Subject: Re: GNU config.guess and netbsd{aout,elf,}
To: Jonathan Stone <jonathan@DSG.Stanford.EDU>
From: Todd Whitesel <>
List: tech-toolchain
Date: 11/24/1999 02:30:05
> The reason I'm asking is to educate the IRTF about the portabillity
> issues of code they've been using for, oh, 20 years now.  That code
> has, empirically, been more portable and more reliable than the
> alternatives. Until now.

Ho ho ho. The real reason it's worked for 20 years is because that code is
so ubiquitous, any compiler people who dared to break it were yelled at by
customers promptly, and the decision was reversed. You'll recognize this:

	*((unsigned short *)ptr)++

ANSI says this is illegal: postincrement requires an lvalue (which is the
cast in this case), but the result of a cast is not an lvalue by definition
-- nearly everything else about a cast is implementation defined.

At a previous job, I had to process a bug report against my compiler where
the above code was rejected; someone else had added checks to enforce the
ANSI restrictions. Once we realized it was Berkeley networking code that
produced this case, we knew that we'd lose if we kept the error -- every
customer calling in would insist that it was our bug. So we changed it back.

> Yes, the alternatives are obvious, but the above snippet was
> consciously crafted to avoid knowing about host endian-ness,
> when summing in the last byte of an odd-length Internet packet.

It was also consciously crafted to assume byte-oriented linear-address
machines, which is not an assumption you are allowed if you want to be
portable according to ANSI. While they were being pretty pedantic, they
were within their charter to specify something as rigorous as that.

There are lots of portable ways to accomplish the same result, but they
all require unions, and 20 years ago you wouldn't have gotten a single
move operation with unions. These days, compilers are much better.

Every time I've tried to implement Internet code, I've given up on the
idea of elegantly portable code. Just trying to deal with strictly aligned
RISC chips and ethernet devices that put a 14-byte ethernet header on a
word boundary (forcing the entire IP header to be non-word-aligned), is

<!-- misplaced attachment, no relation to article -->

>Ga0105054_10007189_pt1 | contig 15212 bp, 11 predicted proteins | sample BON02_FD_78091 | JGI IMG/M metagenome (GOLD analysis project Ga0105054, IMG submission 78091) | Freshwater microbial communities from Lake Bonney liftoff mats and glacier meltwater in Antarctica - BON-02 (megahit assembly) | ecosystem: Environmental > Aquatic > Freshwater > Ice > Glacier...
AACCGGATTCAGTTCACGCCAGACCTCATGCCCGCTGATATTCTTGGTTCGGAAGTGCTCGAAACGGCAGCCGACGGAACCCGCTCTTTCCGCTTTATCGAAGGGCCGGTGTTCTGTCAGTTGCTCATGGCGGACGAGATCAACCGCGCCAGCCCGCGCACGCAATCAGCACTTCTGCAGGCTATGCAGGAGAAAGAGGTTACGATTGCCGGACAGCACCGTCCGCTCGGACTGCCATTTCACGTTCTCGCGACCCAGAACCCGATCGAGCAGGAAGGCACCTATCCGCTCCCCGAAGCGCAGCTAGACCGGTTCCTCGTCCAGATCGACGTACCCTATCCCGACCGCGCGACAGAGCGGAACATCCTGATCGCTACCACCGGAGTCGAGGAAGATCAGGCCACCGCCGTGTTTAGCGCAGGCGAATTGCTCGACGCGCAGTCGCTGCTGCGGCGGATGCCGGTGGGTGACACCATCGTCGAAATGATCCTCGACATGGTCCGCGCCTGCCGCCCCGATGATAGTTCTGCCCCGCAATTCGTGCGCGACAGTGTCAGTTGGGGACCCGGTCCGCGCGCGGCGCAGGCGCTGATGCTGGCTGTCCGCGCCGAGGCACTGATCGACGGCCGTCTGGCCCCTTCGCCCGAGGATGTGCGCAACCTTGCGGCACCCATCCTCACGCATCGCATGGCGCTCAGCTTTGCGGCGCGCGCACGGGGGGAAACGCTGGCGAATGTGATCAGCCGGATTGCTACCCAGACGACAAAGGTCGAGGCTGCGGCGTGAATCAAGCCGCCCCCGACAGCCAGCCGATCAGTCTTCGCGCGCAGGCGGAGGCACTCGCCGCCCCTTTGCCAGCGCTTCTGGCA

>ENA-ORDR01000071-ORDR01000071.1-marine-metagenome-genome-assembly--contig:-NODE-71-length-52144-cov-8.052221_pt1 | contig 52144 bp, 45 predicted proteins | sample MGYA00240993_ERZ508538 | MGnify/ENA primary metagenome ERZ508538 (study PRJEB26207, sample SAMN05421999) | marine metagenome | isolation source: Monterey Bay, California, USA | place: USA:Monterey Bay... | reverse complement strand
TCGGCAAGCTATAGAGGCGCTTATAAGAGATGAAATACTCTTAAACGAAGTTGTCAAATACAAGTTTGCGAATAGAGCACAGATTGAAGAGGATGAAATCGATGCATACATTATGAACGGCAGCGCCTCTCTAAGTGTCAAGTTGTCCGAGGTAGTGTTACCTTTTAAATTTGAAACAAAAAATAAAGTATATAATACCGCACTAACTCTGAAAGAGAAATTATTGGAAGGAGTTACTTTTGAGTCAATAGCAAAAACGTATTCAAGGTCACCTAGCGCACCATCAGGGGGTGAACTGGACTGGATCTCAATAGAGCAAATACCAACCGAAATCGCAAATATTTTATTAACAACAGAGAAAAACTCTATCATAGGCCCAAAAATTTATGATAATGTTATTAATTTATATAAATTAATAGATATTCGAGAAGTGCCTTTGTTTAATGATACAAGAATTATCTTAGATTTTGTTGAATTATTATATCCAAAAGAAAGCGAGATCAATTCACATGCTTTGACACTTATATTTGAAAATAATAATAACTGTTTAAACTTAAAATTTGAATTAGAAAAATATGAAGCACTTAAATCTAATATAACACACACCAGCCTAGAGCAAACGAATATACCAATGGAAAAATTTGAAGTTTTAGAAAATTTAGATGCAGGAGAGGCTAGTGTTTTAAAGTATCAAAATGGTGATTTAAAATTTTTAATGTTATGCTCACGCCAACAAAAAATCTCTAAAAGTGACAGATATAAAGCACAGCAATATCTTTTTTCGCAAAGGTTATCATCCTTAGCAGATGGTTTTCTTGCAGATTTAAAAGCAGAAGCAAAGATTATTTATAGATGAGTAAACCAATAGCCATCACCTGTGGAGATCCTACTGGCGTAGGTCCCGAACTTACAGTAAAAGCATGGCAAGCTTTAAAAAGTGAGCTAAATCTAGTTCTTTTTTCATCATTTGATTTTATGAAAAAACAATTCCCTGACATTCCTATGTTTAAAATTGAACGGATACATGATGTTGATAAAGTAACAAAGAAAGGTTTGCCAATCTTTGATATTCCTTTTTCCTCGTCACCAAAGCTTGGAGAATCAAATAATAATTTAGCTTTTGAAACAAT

enough to make me wonder how anyone can write elegantly portable Internet
code without quite a few abstraction macros. (And before you ask, no I
haven't looked at netinet recently, I gave up on this a long time ago.)

> Myself, I think the most robust answer would be to fix egcs's
> implementation-defined behaviour to be compatible with existing art
> but that may require a significant change to egcs maintainers' outlook:-)

While I have tried arguing the point once (with the g++ maintainer; no dice)
I personally agree in principle with what egcs is doing. In fact, I think it
should have been done AGES ago, so that all the code out there that has been
technically broken since the standard appeared would finally get fixed!

For years the C language was not what K&R first edition said; it was whatever
PCC did in order to build the unix sources. I've maintained code that tried
explicitly to emulate PCC where it differed from K&R, and I know of at least
one difference.

Once the Berkeley networking code "escaped", it became the de facto definition
of many standards, not just C. It tainted IP standards as well (or was that
Sun's fault -- remember the all zero's broadcast address fiasco??).

Sometimes I think that ANSI, ISO, IEEE, and most standards bodies are a waste
of time. We should just insist on a publically available source code base to
use as a reference. Anyone who interoperates with that code base conforms to
the standard, and anyone who doesn't is nonconformant.

After all, that's how it really works in practice, but we lie to ourselves
that the result of a committee process is somehow closer to the truth than
the reference implementation that everyone is actually using, when one exists.

I applaud the IETF procedure of requiring two independently developed
implementations of each standard, but we must recognize that even this
is not 100% foolproof.

Todd Whitesel
toddpw @